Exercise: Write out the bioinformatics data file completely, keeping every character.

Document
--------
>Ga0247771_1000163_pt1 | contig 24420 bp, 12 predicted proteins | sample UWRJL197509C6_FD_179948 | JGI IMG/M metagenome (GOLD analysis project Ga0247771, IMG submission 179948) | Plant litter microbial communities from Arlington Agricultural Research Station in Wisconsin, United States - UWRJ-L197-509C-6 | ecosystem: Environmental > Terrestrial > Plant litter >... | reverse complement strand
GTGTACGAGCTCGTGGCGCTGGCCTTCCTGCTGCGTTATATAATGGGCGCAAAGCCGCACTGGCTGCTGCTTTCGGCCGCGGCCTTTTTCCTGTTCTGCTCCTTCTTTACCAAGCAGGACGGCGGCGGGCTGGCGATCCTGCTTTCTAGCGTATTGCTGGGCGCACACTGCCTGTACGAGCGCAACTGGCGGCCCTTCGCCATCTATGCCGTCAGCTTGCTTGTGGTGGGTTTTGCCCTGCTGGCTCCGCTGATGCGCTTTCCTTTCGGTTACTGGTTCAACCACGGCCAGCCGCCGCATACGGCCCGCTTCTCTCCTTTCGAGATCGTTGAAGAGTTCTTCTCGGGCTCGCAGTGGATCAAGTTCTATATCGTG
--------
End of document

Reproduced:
>Ga0247771_1000163_pt1 | contig 24420 bp, 12 predicted proteins | sample UWRJL197509C6_FD_179948 | JGI IMG/M metagenome (GOLD analysis project Ga0247771, IMG submission 179948) | Plant litter microbial communities from Arlington Agricultural Research Station in Wisconsin, United States - UWRJ-L197-509C-6 | ecosystem: Environmental > Terrestrial > Plant litter >... | reverse complement strand
GTGTACGAGCTCGTGGCGCTGGCCTTCCTGCTGCGTTATATAATGGGCGCAAAGCCGCACTGGCTGCTGCTTTCGGCCGCGGCCTTTTTCCTGTTCTGCTCCTTCTTTACCAAGCAGGACGGCGGCGGGCTGGCGATCCTGCTTTCTAGCGTATTGCTGGGCGCACACTGCCTGTACGAGCGCAACTGGCGGCCCTTCGCCATCTATGCCGTCAGCTTGCTTGTGGTGGGTTTTGCCCTGCTGGCTCCGCTGATGCGCTTTCCTTTCGGTTACTGGTTCAACCACGGCCAGCCGCCGCATACGGCCCGCTTCTCTCCTTTCGAGATCGTTGAAGAGTTCTTCTCGGGCTCGCAGTGGATCAAGTTCTATATCGTG